According to Botanical Colour At Your Fingertips by Rebecca Desnos, you should start by weighing the fabrics you’re dyeing. You’ll need enough pits to equal half the weight of the items you want to dye. You can save the pits in the freezer until you save up enough to make your dye. (Just make sure you clean any green avocado flesh off the pits before freezing.)
You can also use skins along with the pits to make the dye. I added skins to my dye bath but it took a really long time to clean off all the green flesh so I relied more on the pits. On top of that the skins provide half the amount of color as the pits, so you’ll need more. If you want to make a dye using just the skins, you’ll need enough skins to equal the total weight of the fabric you are dyeing.
Choose a pot and spoons that you don’t plan to use for cooking later on. Desnos recommends using an aluminum pot. The aluminum will help act as a mordant, which is a fancy term for something that helps dye stick to fabrics so they won’t wash out later.
You’ll definitely want to wear gloves for this part so you don’t stain your hands, and be sure let it cool all the way before straining. At this point, Desnos suggests letting the dye bath sit in the pot for at least 24 hours, allowing the aluminum from the pot to mix with the dye. I have no patience and needed my life turned pink ASAP so instead I added alum powder that I ordered online to make sure the dye stuck to my fabrics without having to wait super long.
Wash your fabrics with a mild detergent, and make sure all the soap is rinsed out, giving them an extra rinse cycle if needed. You’ll want to make sure you use natural fibers like cotton or linen. I used all linen fabrics in this dye bath. If you can afford silk or wool, they work even better because they absorb the dye really well.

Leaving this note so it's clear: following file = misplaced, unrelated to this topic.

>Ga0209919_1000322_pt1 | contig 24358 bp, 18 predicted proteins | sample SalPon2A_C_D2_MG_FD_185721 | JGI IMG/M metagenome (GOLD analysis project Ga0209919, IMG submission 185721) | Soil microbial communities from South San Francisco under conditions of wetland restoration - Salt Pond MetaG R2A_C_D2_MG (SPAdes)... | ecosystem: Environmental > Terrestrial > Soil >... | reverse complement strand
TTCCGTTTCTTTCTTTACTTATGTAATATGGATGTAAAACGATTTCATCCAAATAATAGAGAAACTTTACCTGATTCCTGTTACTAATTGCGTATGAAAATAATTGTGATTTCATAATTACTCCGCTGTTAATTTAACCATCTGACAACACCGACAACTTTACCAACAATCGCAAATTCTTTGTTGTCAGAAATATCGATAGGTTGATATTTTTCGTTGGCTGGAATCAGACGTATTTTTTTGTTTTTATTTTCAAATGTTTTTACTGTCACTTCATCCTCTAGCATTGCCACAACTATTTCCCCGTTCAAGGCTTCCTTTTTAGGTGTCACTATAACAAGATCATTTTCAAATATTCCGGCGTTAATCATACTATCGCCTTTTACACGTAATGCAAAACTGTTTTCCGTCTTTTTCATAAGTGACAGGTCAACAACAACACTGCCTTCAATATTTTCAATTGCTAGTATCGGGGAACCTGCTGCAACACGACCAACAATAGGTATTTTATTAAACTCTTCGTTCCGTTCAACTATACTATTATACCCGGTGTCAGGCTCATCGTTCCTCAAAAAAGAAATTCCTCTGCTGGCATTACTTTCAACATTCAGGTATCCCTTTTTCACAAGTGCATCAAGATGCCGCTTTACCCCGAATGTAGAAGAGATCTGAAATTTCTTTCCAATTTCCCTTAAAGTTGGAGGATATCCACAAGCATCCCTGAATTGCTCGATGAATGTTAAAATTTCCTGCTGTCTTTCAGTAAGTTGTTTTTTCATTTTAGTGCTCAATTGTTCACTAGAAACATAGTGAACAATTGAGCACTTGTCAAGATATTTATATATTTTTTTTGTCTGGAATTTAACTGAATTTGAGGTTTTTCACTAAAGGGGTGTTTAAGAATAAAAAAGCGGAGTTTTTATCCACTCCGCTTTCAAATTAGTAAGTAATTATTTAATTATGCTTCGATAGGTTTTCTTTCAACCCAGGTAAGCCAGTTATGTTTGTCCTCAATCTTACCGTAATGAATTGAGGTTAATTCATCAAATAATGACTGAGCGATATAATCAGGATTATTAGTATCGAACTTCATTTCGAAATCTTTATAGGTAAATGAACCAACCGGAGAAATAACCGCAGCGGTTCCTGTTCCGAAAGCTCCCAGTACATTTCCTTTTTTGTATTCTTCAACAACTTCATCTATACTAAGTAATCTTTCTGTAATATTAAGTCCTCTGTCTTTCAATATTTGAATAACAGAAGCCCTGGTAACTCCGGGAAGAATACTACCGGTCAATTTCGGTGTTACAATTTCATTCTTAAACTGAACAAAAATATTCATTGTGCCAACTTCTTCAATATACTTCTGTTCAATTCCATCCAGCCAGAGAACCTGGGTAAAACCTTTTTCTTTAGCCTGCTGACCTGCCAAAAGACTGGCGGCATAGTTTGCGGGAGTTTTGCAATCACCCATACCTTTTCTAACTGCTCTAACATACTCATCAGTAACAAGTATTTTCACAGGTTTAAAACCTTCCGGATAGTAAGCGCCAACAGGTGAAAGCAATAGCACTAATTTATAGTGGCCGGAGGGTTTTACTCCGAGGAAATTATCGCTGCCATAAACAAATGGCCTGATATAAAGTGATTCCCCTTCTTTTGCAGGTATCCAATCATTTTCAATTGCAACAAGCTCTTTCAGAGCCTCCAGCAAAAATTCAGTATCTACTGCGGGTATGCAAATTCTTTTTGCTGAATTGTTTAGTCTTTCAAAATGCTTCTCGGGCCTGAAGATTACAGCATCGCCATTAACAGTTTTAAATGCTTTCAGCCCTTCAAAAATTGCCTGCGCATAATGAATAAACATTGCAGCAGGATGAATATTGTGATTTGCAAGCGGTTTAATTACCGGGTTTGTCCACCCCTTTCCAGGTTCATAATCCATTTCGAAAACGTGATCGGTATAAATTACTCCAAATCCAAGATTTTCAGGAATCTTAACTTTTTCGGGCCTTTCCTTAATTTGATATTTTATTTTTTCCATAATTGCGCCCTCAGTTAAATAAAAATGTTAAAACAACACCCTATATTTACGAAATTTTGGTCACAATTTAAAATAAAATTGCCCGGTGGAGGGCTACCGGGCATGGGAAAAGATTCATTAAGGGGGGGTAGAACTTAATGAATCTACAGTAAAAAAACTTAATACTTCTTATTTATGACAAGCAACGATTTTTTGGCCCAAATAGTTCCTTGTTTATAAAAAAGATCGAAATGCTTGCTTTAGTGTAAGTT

Once they’re clean you can fold, tie, and twist the fabrics which will make different patterns once dyed. I tied my fabrics up using some of these shibori tying techniques.
Heat the dye bath on a low heat. Wet your fabrics with water and add them to the dye bath. Add more water to the dye bath to make sure the fabrics are fully submerged and can move freely. The longer the fabrics sit in the dye, the more opportunity they have to absorb the color. Experiment with dyeing times for different color results. The longer they soak, the deeper the color will be. Since I used a mordant (the alum powder) I let my fabrics soak for about two hours.
Remove your fabrics from the dye bath, squeeze out the excess dye, and allow them to dry. If you added a mordant like alum powder you can leave them overnight and unwrap them the following day. Patience is key here! This is the part that’s the hardest for me. You really have to let them sit overnight if you want the dye to really stick to the fabrics. Don’t rush it! If you’re super patient and brave and you’re using the slower method, using the pot’s natural mordant properties, allow them to dry for at least a week before unwrapping.
Making a dye bath with just the avocado pits typically makes a more peach and coral toned dye (top). You can also throw in avocado skins with the pits to make pinker shades (middle). Adding some baking soda to the dye bath before dyeing will also make pinker hues (bottom). Experiment and do test strips until you get the color you’re looking for.
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